Before wild-card weekend, Andy Benoit is giving a blueprint for the four underdogs to win on the road. Here’s his plan for the Chargers in Baltimore.
The Chargers can align wide receivers tight to one another and run them on intersecting vertical routes. This tactic—known as a “switch release”—has given the Ravens trouble at times, especially out of their staple matchup-zone blitzes. In fact, when these teams met two weeks ago, the Chargers twice got the Ravens with downfield switch releases late in the first half, including one where Tyrell Williams was open for what would have been a long touchdown. Unfortunately, it was one of the few snaps this year where Philip Rivers played too fast mentally. He hastily looked for the checkdown and never saw Williams.
Perhaps part of the reason Rivers played fast was he knew his guards, Dan Feeney and Michael Schofield, could not hold up in pass protection. Both have struggled in recent weeks, with Schofield, in particular, getting embarrassed by Ravens pass rusher Za’Darius Smith in Week 16. Schematically, it’s hard to help guards in pass pro, especially against a Ravens defense that shows (and brings) so many different inside pressures. But the Chargers could consider copying what offenses have lately tried against the unstoppable Aaron Donald: leave a running back inside, helping the guard from behind. The question is whether the Chargers are comfortable risking the loss of their running backs in the passing game. No QB is better at using his checkdown than Rivers; if the back is helping the guard, he might not get into his late route. The good news is Rivers is so shrewd in the pre-snap phase, he can check the back in and out of help assignments, depending on Baltimore’s look.
You can’t get caught up with all the moving pieces of Baltimore’s Lamar Jackson-centric rushing attack. Most Ravens run plays feature a pull-blocker (usually coming from left to right) and either a jet-sweeper or tight end shifting across the formation. It’s a lot for defenders to process. The Chargers, however, did a decent (but only decent) job against it two weeks ago, and they’ll be the first defense Baltimore has faced that has seen this Jackson ground game before.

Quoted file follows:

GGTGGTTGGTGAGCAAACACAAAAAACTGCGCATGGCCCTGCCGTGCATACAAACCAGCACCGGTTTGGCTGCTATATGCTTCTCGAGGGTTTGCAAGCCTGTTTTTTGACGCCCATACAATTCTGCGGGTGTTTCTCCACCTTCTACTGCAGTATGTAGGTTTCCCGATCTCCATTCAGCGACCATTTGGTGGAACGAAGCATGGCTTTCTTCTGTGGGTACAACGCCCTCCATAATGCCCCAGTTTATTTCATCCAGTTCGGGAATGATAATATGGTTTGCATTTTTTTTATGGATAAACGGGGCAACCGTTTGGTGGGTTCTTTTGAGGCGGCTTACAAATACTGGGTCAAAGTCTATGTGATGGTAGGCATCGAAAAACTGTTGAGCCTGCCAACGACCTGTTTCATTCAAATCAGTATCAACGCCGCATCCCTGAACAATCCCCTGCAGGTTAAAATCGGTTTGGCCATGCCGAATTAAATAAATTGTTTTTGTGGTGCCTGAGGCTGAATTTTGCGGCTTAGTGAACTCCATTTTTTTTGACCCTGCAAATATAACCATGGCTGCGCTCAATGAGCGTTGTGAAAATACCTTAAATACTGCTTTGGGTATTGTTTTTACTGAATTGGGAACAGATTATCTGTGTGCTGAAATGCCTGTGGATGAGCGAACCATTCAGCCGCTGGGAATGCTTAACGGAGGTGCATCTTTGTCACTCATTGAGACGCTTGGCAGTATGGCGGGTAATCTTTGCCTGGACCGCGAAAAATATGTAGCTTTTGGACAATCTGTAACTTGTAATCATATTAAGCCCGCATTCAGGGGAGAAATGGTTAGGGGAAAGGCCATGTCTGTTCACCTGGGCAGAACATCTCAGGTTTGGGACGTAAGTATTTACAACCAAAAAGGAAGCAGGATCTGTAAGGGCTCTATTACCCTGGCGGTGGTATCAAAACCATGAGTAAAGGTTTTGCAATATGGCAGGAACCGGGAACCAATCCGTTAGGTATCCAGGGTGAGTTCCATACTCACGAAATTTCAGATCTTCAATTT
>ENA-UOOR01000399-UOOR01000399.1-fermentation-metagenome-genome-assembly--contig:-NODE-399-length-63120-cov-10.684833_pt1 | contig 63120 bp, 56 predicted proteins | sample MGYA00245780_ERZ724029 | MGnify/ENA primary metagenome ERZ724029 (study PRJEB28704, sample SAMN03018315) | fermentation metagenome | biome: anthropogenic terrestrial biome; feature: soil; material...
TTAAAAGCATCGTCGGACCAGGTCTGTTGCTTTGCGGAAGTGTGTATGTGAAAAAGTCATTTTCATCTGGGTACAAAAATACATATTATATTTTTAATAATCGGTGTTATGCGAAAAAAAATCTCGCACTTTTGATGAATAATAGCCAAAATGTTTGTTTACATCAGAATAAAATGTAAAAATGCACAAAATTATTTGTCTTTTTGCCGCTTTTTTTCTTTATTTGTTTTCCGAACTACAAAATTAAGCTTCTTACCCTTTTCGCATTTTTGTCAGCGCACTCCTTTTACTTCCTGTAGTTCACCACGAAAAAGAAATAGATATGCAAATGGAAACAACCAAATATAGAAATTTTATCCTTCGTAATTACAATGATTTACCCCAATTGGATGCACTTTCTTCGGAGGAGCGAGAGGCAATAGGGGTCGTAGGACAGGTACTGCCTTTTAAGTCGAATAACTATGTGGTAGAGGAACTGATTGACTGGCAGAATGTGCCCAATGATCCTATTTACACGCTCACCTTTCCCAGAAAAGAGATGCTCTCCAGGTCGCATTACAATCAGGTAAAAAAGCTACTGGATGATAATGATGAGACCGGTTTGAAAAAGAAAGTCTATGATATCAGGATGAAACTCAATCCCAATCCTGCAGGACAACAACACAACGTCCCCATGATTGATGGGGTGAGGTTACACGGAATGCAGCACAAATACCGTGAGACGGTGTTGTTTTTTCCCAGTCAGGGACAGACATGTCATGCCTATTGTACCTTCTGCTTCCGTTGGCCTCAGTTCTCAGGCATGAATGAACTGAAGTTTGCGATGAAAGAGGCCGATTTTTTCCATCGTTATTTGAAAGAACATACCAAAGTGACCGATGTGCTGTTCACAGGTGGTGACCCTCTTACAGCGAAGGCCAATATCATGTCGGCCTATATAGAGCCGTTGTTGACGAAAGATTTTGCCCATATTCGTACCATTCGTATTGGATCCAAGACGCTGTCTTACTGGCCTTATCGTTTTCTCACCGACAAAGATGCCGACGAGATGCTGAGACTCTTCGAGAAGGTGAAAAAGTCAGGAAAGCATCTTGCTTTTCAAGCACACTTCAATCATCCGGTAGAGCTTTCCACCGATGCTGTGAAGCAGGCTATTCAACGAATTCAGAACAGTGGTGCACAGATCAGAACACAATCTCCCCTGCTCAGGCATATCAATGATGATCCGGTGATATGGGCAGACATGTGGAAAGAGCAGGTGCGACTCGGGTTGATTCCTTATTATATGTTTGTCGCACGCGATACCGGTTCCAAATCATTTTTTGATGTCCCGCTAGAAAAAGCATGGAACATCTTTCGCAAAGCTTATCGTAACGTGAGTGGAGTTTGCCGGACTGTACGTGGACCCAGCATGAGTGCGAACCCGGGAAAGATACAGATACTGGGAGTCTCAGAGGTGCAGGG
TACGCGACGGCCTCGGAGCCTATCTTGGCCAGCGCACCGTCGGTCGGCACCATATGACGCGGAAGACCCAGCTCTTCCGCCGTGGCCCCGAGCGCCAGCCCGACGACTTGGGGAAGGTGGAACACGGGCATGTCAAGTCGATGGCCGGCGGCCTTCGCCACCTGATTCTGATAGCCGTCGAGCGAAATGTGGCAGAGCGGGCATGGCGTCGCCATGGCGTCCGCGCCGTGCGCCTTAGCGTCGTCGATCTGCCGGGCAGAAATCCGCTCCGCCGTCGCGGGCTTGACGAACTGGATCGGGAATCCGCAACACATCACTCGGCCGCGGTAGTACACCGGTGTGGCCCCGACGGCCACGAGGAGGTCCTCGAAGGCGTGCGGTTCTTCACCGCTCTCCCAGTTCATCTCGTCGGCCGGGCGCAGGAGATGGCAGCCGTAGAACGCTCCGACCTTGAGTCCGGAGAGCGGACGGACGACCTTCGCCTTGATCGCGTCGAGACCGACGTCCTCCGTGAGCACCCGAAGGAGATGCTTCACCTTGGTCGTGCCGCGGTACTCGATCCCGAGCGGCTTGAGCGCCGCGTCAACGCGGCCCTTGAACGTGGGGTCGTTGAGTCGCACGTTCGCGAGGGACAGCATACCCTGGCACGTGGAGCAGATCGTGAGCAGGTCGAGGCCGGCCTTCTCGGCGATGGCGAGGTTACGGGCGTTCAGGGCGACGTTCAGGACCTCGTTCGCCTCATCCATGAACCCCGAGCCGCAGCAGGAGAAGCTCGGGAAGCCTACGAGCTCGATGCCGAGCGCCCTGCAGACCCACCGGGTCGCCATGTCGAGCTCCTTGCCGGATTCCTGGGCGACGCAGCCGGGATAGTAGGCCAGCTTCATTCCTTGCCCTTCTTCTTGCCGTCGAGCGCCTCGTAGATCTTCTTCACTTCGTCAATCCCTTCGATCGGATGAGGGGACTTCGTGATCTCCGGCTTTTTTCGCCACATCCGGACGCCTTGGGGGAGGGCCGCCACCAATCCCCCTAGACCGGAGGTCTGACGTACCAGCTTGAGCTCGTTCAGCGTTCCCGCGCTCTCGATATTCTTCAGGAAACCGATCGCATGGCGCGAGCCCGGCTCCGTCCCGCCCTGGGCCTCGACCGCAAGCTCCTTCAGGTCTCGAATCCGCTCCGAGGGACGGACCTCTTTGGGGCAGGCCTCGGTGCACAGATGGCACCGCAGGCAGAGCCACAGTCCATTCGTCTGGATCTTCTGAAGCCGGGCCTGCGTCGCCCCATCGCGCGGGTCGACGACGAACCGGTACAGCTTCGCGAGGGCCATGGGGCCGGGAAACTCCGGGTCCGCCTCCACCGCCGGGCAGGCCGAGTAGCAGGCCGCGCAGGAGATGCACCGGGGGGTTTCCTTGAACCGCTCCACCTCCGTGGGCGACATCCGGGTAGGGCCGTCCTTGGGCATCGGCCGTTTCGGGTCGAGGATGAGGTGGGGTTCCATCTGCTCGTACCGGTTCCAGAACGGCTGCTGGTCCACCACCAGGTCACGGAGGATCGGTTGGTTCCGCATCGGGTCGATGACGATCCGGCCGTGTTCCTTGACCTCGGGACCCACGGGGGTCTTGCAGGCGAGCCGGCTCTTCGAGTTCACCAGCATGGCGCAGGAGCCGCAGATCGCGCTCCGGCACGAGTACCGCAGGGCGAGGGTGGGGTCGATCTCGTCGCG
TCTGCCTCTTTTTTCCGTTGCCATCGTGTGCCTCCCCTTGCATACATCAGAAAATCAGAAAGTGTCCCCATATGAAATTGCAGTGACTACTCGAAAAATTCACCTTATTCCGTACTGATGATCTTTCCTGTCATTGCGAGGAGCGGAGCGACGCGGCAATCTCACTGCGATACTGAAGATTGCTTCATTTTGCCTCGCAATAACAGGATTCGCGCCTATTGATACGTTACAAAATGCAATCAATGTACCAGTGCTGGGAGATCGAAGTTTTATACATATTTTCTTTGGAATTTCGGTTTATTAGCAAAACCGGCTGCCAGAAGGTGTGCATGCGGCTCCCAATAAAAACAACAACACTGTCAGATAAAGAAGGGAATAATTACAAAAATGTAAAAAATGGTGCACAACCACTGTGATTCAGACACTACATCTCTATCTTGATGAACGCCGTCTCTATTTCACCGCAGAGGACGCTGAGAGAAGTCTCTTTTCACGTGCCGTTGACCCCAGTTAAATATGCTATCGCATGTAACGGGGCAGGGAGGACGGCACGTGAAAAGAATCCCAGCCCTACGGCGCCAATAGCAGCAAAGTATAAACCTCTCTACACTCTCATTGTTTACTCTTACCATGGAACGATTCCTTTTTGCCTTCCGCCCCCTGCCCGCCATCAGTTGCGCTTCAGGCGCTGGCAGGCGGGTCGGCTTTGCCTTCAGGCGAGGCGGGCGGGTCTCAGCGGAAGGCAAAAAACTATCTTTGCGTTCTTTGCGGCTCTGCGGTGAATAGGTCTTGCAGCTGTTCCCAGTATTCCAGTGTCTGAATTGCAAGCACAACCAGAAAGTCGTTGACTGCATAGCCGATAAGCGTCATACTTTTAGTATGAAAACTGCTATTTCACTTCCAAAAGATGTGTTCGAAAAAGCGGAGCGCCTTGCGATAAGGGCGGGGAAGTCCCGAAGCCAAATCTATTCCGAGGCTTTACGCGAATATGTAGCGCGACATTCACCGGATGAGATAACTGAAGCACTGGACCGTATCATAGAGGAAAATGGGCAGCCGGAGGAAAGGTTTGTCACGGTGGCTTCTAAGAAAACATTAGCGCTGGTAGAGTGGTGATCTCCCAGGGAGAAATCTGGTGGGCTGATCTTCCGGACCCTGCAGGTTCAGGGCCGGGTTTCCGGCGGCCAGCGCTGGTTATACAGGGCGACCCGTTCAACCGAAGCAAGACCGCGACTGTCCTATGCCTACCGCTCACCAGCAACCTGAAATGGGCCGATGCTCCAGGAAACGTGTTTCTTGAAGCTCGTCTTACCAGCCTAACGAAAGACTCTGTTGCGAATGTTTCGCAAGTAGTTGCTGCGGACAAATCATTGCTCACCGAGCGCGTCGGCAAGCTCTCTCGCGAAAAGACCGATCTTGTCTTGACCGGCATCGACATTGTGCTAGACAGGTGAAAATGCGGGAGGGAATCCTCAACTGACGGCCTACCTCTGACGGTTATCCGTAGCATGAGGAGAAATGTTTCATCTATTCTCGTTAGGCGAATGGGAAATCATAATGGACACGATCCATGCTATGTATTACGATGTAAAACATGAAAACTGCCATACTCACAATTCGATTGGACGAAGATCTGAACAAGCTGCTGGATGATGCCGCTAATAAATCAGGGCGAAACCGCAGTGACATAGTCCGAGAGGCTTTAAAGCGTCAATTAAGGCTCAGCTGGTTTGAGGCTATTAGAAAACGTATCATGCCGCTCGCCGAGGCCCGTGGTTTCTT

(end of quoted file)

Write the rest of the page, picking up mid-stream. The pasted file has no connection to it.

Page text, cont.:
The Chargers also have two unique pieces for combatting Jackson: defensive end Melvin Ingram, whose combination of patience and burst makes him the best read-option defender in football, and No. 3 safety Adrian Phillips, who serves as an extra speedy linebacker in the dime package that L.A. has come to rely on.
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Phillips was the culprit on the Mark Andrews 68-yard touchdown that put Baltimore ahead in that Week 16 matchup. It was a classic Cover 3 zone-beating design, with a simple, defined read for Jackson. That’s all the rookie QB is capable of making at this point, which makes stopping the run that much more crucial. Get Jackson in 3rd-and-long and you likely get the Ravens off the field. Which brings us to one more tactic for the Chargers: condensing their fronts. Late in last Sunday’s game, the Cleveland Browns started shifting their defensive linemen inside right before the snap. That out-leveraged Baltimore’s blocking assignments and angles, eliminating the interior lanes that tailback Gus Edwards depends on. The Ravens never really found an answer and had to rely on their defense to save the win. Chargers defensive coordinator Gus Bradley is not known for diversifying his run fronts. But against a ground game as unique as Baltimore’s, a coach must be willing to go outside the box.
Chances of an upset: 65%. It’s hard to imagine Rivers struggling twice against the same D in three weeks, and L.A.’s familiarity with Lamar Jackson is an equalizer the Ravens have not yet encountered.
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